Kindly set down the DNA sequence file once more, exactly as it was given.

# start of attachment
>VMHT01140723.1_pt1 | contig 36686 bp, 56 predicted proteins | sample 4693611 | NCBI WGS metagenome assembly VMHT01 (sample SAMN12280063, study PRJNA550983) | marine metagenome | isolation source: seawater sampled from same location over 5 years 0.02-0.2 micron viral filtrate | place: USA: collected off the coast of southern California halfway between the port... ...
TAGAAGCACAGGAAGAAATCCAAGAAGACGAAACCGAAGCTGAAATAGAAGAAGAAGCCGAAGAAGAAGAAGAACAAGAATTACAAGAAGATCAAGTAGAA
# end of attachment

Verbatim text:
>VMHT01140723.1_pt1 | contig 36686 bp, 56 predicted proteins | sample 4693611 | NCBI WGS metagenome assembly VMHT01 (sample SAMN12280063, study PRJNA550983) | marine metagenome | isolation source: seawater sampled from same location over 5 years 0.02-0.2 micron viral filtrate | place: USA: collected off the coast of southern California halfway between the port... ...
TAGAAGCACAGGAAGAAATCCAAGAAGACGAAACCGAAGCTGAAATAGAAGAAGAAGCCGAAGAAGAAGAAGAACAAGAATTACAAGAAGATCAAGTAGAA